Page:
Most environmental problems, including those arising from climate change, are aggravated by population growth. Thus, the fact that the world's population has surpassed 6.7 billion and continues to grow by some 78 million additional people each year presents enormous challenges.
Where women control their own bodies and have access to reproductive health, they tend to choose smaller families. However, in poor countries some 200 million women would like to delay their next pregnancy or stop having children altogether - but because of gender inequality or lack of access to information or services, they can't do that.
Efforts to empower women, improve social conditions and ensure universal access to reproductive health, including voluntary family planning, would all help to reduce fertility and contribute to eventual population stabilization. Support in these areas is most critical in the poorest countries, where rapid population growth combines with poverty and lack of access to resources to exacerbate local environmental degradation and resource depletion and to inhibit sustainable development.
Distinct populations groups and patterns of living clearly impinge on the environment in different ways. Age structure, household size and spatial distribution - and most important, level of development - all affect per capita emissions, and must be integrated into climate change modeling. For the most part, countries with high rates of poverty and population growth contribute relatively little to greenhouse gases and other irreversible global ecological threats. This is not always taken into consideration in looking at the effects of population growth on greenhouse gas emissions, for instance in the IPCC Special Report.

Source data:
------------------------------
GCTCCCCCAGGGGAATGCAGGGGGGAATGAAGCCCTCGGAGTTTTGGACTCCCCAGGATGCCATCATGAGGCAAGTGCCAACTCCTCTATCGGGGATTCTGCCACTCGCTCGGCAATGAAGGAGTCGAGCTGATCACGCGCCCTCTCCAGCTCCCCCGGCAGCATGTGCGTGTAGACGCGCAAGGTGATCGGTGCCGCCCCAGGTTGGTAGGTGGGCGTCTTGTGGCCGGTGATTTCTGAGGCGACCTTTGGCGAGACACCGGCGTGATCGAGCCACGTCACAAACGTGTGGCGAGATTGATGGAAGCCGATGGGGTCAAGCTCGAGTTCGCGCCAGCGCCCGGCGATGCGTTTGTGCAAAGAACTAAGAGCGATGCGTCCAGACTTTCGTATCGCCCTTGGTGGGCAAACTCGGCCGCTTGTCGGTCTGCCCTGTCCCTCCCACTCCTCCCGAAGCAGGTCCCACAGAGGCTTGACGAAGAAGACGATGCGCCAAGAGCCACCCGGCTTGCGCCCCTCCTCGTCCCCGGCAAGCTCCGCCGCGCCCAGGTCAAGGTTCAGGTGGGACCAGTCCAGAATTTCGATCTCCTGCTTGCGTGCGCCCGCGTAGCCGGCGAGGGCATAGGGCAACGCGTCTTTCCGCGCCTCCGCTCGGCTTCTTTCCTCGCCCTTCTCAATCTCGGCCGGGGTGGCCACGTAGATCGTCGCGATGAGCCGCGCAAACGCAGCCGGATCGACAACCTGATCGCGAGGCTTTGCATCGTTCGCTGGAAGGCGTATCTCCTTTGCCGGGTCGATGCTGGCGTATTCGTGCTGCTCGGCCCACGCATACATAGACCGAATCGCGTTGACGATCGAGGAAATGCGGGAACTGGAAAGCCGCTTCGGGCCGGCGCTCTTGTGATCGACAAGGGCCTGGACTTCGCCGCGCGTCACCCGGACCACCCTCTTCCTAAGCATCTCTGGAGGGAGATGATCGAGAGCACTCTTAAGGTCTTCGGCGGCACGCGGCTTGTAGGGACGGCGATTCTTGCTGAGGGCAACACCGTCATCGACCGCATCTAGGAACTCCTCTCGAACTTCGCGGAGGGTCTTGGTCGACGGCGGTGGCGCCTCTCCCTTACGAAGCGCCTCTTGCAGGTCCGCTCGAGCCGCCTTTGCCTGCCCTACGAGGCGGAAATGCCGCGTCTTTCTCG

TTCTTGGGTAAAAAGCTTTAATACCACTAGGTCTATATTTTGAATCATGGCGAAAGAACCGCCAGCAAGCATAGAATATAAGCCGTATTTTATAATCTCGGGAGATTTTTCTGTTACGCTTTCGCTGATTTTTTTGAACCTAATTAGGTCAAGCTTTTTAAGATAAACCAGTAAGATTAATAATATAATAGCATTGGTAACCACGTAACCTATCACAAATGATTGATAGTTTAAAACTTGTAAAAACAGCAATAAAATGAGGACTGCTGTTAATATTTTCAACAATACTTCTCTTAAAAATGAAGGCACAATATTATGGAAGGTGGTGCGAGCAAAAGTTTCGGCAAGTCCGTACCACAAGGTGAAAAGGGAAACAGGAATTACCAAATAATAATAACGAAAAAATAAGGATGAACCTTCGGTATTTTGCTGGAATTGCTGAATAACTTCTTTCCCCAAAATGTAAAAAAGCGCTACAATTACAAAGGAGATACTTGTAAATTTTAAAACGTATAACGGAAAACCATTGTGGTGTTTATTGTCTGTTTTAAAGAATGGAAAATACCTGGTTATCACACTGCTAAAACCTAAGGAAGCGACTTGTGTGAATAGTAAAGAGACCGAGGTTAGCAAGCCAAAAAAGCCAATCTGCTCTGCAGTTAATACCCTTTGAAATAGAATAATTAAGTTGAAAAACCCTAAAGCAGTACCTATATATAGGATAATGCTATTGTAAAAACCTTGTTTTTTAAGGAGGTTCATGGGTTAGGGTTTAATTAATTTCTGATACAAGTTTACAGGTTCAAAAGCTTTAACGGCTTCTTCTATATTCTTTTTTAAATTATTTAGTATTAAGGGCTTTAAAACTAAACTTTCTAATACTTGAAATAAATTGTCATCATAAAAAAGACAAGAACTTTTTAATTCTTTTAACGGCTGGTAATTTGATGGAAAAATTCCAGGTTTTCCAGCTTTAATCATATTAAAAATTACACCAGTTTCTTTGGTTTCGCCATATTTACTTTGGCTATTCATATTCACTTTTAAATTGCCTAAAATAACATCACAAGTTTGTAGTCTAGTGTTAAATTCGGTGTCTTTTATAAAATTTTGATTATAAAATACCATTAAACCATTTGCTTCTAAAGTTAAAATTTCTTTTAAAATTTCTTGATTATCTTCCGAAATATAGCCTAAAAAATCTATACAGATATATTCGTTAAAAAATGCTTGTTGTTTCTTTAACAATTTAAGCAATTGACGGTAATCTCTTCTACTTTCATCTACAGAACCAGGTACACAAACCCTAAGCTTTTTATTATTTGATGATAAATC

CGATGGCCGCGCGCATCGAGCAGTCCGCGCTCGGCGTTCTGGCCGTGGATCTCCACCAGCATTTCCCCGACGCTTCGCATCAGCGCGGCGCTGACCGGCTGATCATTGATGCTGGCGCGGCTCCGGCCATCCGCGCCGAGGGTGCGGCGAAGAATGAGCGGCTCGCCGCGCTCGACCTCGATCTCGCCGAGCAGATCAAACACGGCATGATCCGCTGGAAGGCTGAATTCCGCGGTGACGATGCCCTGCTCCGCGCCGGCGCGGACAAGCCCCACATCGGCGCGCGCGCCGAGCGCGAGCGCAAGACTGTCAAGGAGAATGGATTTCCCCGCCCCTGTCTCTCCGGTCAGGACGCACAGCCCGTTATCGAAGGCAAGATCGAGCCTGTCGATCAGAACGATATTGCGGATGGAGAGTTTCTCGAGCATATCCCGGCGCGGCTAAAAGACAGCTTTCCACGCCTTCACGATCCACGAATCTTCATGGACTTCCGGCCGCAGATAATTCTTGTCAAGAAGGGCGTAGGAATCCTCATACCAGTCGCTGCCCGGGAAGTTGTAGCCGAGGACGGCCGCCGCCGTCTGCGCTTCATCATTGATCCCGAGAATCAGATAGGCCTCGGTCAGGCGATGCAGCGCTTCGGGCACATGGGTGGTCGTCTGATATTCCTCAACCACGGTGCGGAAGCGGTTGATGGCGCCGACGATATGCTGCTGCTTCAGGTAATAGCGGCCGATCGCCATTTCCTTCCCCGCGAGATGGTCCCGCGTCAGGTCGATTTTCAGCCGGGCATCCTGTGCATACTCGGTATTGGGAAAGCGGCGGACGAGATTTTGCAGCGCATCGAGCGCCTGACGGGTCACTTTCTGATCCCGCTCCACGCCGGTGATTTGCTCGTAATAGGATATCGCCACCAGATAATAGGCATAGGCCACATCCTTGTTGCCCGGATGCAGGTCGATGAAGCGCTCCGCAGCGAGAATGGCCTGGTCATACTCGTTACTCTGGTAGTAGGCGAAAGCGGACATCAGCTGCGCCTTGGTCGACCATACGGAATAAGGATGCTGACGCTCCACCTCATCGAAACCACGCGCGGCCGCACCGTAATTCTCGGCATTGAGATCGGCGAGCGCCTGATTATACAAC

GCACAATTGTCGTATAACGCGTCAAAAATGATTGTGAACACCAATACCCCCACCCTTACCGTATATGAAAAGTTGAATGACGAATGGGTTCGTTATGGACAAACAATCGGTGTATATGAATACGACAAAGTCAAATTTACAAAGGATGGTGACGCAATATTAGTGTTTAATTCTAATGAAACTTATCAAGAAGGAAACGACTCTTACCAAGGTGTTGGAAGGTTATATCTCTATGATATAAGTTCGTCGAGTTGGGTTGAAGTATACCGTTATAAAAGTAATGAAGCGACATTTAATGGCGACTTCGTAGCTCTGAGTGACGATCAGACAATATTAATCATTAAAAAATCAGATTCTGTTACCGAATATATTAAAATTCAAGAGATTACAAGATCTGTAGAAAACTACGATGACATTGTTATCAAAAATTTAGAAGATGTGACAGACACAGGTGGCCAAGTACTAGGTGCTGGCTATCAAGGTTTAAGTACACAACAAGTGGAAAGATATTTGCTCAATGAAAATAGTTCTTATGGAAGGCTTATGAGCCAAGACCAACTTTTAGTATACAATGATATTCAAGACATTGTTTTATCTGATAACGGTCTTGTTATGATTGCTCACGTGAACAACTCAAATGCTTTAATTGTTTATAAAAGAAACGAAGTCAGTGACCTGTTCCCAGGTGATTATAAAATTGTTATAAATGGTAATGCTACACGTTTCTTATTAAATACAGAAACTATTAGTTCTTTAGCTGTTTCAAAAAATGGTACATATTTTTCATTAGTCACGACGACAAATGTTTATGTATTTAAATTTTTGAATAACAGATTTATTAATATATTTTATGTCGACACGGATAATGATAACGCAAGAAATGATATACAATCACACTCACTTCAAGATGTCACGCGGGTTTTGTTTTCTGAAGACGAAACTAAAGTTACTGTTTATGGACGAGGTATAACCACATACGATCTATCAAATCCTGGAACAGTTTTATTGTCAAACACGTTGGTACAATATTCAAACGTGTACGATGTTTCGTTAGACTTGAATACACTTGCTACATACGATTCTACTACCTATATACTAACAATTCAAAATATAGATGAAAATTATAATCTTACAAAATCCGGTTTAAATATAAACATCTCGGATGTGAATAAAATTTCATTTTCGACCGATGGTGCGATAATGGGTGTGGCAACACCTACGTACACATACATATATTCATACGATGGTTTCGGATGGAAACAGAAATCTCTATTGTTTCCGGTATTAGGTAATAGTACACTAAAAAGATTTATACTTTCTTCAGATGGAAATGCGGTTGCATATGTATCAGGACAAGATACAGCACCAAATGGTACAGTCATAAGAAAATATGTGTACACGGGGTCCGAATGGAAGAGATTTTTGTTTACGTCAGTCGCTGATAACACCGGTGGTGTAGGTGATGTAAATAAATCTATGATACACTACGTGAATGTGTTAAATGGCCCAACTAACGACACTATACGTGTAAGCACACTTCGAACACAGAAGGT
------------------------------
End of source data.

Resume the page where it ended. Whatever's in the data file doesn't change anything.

In the long term, lower fertility in low-income countries will result in some reduction of global greenhouse gas emissions. However, lower fertility usually is associated with economic development, including urbanization. Unless low-income countries follow new, low carbon paths of development, higher standards of living will lead to higher per capita greenhouse gas emissions. The usual trend toward smaller household sizes as development proceeds will also tend to increase per capita emissions for a given population size.
Further, 'population momentum' in countries with a large proportion of young people will result in continued high growth rates despite declines in fertility. Even as fertility declines significantly, population growth will continue for years to come.